A Dispatch from Insurtech Survivor Island

There is still life on the Island... and the first generation of iconic full-stack insurtech carriers may survive.

Beach Under White and Blue Clouds

Six years ago, my friend Adrian Jones and I published our first deep analysis of the iconic full-stack insurtech carriers (Lemonade, Root and Metromile). Our "Five Dispatches from Insurtech Survival Island" found:

  1. Underwriting results have been poor
  2. It costs $15 million a year to run a start-up insurtech carrier
  3. Customer acquisition costs and back-office expenses (so far) matter more than efficiencies from digitization and the absence of legacy systems
  4. Reinsurers are supporting insurtech by losing money, too
  5. In recent history, the startup insurers that have won were active in markets not targeted by incumbents
  6. Figure 1

Personal note: I really miss that 2018 collaboration with Adrian to review the insurtech facts and figures. A week of back-and-forth, integrating the different perspectives and challenging each other, allowed us to extract the best from our accumulated knowledge. Moreover, his analytical rigor and exposure elegance made the first chapters the most precious gems of this six-year-long series. However, it is what it is. I'm continuing to report here my perspective on the insurtech facts and figures. It is an unpolished and instant snapshot of my perspective, written by carving out a few hours on an overnight intercontinental flight. I'm trying to write something interesting each month... but available time and inspiration allows me to do it just eight or nine times a year. I do my best, hope you like it.

In the past months, the current full-stack insurtech trio (Lemonade, Root and Hippo) published their 2023 results, and they were not so bad. The dispatch from Survivor Island says: We are alive, and we may survive! (Metromile, one of the original castaways, didn't and was acquired by Lemonade a couple of years ago.)

Sse also: Tech Secret to a Combined Ratio Below 100%

Let's look at some of the main pieces of evidence from this dispatch:

  1. It costs $1 billion to $2 billion to build an insurtech carrier that barely enters the top 30 in personal auto or homeowners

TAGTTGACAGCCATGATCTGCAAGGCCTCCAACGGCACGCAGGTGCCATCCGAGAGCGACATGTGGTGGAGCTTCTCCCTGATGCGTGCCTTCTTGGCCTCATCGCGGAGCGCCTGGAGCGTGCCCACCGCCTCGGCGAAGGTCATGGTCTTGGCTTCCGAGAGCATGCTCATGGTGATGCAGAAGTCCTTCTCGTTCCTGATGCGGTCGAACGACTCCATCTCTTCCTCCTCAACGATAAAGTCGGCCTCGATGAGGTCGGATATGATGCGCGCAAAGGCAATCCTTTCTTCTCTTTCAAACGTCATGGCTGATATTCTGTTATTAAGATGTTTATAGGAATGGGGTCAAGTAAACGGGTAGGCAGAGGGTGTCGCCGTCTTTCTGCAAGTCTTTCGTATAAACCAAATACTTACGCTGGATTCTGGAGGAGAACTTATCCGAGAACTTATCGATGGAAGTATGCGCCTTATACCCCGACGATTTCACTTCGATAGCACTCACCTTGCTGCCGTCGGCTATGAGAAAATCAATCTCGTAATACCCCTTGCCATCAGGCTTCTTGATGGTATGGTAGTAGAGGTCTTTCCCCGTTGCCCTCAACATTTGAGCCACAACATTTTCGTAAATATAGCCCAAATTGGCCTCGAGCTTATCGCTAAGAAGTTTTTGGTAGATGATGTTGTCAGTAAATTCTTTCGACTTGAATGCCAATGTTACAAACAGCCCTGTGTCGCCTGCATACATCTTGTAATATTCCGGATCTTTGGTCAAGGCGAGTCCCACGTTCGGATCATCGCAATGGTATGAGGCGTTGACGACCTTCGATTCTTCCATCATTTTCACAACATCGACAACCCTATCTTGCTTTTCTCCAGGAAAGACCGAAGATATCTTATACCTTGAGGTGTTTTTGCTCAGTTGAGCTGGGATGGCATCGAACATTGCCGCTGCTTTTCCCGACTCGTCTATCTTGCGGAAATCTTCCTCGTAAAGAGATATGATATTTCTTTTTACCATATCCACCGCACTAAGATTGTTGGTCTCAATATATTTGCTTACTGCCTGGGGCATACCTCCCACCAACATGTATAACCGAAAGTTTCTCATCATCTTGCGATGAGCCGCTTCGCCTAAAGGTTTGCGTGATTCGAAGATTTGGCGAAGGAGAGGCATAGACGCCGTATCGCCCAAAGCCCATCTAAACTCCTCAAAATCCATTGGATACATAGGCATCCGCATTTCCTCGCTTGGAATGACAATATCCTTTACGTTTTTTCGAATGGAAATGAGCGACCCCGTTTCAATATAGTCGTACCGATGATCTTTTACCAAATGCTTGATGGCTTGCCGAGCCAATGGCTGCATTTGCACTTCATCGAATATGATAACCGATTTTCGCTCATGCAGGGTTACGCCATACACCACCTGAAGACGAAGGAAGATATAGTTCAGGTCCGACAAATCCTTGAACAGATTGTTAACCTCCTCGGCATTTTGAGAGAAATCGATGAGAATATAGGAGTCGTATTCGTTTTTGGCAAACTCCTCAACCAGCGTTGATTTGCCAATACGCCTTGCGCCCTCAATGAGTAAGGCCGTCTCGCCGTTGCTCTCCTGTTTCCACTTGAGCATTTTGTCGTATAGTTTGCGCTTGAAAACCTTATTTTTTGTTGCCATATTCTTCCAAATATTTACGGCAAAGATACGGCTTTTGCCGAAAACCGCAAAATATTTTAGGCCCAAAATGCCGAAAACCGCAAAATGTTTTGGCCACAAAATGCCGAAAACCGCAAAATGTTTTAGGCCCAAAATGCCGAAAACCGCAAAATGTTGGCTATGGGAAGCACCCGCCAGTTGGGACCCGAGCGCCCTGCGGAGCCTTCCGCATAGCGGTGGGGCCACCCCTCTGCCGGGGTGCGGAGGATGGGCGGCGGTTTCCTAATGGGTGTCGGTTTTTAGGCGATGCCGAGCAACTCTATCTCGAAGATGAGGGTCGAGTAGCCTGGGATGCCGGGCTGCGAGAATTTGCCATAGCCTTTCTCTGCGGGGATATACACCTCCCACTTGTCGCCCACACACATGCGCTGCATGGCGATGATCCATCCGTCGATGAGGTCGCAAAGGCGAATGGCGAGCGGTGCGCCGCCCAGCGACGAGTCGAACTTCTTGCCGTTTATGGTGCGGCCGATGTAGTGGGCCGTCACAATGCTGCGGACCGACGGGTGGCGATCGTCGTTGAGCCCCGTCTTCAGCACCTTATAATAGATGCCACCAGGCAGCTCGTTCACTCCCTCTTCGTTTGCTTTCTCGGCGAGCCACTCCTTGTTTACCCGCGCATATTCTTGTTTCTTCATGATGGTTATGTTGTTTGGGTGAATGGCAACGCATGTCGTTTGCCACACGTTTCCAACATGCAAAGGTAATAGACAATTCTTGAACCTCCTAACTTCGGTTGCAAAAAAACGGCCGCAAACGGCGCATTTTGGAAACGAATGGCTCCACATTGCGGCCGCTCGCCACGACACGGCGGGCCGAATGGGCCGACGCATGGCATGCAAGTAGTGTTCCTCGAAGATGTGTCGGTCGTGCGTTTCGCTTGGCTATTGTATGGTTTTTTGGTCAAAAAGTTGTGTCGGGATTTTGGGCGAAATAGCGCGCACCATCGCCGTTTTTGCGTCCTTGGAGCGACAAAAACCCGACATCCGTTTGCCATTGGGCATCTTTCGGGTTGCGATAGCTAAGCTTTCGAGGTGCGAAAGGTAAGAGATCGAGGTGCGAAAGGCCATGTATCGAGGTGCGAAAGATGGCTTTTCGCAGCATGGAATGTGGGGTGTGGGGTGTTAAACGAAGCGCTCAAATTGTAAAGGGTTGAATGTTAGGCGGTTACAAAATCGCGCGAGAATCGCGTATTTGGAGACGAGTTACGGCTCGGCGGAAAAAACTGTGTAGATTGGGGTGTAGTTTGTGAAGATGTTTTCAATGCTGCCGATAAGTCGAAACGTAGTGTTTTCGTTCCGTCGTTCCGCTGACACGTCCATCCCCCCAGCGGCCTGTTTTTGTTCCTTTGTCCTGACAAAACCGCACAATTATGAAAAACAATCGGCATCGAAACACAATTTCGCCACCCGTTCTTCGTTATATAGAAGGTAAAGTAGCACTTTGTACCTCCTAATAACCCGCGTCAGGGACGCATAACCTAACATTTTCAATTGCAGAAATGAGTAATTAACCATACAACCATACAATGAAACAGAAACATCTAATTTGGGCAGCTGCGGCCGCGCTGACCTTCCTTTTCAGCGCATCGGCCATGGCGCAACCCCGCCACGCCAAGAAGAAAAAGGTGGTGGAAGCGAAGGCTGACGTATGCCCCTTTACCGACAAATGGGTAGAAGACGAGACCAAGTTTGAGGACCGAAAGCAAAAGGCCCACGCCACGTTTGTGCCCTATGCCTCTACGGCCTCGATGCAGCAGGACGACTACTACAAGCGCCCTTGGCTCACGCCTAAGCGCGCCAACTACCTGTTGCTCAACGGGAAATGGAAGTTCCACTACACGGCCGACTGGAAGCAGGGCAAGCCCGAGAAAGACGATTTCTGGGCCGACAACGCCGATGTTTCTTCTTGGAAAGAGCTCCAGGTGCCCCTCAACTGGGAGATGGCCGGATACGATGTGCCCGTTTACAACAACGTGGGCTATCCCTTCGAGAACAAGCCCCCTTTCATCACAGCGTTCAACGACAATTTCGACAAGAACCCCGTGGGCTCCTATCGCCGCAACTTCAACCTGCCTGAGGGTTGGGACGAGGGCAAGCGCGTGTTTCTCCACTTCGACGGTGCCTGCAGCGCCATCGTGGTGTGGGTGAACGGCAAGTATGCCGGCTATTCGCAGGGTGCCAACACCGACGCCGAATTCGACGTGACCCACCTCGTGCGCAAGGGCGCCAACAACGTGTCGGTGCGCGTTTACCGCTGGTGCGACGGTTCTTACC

2. Underwriting results have improved but are still poor
  3. The carriers are still not efficient
  4. Figure 2
  • Root burned $1.7 billion to build an auto business of almost $800 million in premiums. (The U.S. auto market was $316 billion in 2023, with the 25th player writing $1.3 billion.) The company grew until 2021, shrank in 2022 and rebounded last year. A non-immaterial part of its business comes from embedded insurance.
  • Hippo burned $1.2 billion to build an insurance business of $1.1 billion in premiums. An MGA back in the day, Hippo has acquired a carrier that gives underwriting capacity to MGAs (IAAS in the figure below) and is acting also as an agency selling third-party policies (services in the figure below). Without the agency premiums, the written premiums are $800 million. Hippo is an articulated business that has continued to grow over the years, but the original homeowner business sold and underwritten (HHIP) in the figure below) is pretty stagnant at about $300 million (U.S. homeowner multiperil was $152 billion in 2023, with the 25th player writing almost $1 billiion).
  • Figure 3
  • Lemonade burned about $1.1 billion to build an insurance business of slightly more than $700 million in premiums and has reached the milestone of 2 million clients. The main line of business is homeowner multiperil, as for Hippo (but with a predominant presence of renter insurance), with about a quarter of the premiums done by the pet insurance business (inland marine) and with a limited contribution of the auto and international business. Lemonade in renter and pet insurance is probably able to show the most relevant market shares among all the businesses of the trio. Unfortunately, the segments aren't big enought to allow us to talk about any sign of disruption in the market.

See also: The 'I Told You So'​ Moment

Underwriting results have improved but are still poor